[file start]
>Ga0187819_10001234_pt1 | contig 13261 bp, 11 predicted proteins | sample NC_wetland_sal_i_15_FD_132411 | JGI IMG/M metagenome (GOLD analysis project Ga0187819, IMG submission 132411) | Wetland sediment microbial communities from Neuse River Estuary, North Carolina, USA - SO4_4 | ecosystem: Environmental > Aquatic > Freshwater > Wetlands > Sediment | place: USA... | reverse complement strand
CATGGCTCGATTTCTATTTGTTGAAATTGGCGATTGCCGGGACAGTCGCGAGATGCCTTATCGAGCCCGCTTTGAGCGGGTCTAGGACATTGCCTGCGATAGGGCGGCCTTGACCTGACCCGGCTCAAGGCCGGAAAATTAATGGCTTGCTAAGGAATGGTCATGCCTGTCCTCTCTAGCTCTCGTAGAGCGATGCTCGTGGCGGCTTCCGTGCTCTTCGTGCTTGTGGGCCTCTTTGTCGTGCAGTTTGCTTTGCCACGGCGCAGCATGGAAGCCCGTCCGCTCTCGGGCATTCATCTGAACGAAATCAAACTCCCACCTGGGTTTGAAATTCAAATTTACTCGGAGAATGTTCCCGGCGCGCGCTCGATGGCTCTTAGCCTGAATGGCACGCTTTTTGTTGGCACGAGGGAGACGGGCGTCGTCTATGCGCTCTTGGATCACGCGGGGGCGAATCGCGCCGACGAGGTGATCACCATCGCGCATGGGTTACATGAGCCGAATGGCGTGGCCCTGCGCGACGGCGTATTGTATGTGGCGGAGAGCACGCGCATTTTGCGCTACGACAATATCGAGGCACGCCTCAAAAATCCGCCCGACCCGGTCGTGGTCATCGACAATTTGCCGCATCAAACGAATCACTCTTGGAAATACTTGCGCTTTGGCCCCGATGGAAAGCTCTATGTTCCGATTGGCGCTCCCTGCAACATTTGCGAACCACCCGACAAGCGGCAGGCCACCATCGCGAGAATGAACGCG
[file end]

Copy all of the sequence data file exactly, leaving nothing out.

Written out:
>Ga0187819_10001234_pt1 | contig 13261 bp, 11 predicted proteins | sample NC_wetland_sal_i_15_FD_132411 | JGI IMG/M metagenome (GOLD analysis project Ga0187819, IMG submission 132411) | Wetland sediment microbial communities from Neuse River Estuary, North Carolina, USA - SO4_4 | ecosystem: Environmental > Aquatic > Freshwater > Wetlands > Sediment | place: USA... | reverse complement strand
CATGGCTCGATTTCTATTTGTTGAAATTGGCGATTGCCGGGACAGTCGCGAGATGCCTTATCGAGCCCGCTTTGAGCGGGTCTAGGACATTGCCTGCGATAGGGCGGCCTTGACCTGACCCGGCTCAAGGCCGGAAAATTAATGGCTTGCTAAGGAATGGTCATGCCTGTCCTCTCTAGCTCTCGTAGAGCGATGCTCGTGGCGGCTTCCGTGCTCTTCGTGCTTGTGGGCCTCTTTGTCGTGCAGTTTGCTTTGCCACGGCGCAGCATGGAAGCCCGTCCGCTCTCGGGCATTCATCTGAACGAAATCAAACTCCCACCTGGGTTTGAAATTCAAATTTACTCGGAGAATGTTCCCGGCGCGCGCTCGATGGCTCTTAGCCTGAATGGCACGCTTTTTGTTGGCACGAGGGAGACGGGCGTCGTCTATGCGCTCTTGGATCACGCGGGGGCGAATCGCGCCGACGAGGTGATCACCATCGCGCATGGGTTACATGAGCCGAATGGCGTGGCCCTGCGCGACGGCGTATTGTATGTGGCGGAGAGCACGCGCATTTTGCGCTACGACAATATCGAGGCACGCCTCAAAAATCCGCCCGACCCGGTCGTGGTCATCGACAATTTGCCGCATCAAACGAATCACTCTTGGAAATACTTGCGCTTTGGCCCCGATGGAAAGCTCTATGTTCCGATTGGCGCTCCCTGCAACATTTGCGAACCACCCGACAAGCGGCAGGCCACCATCGCGAGAATGAACGCG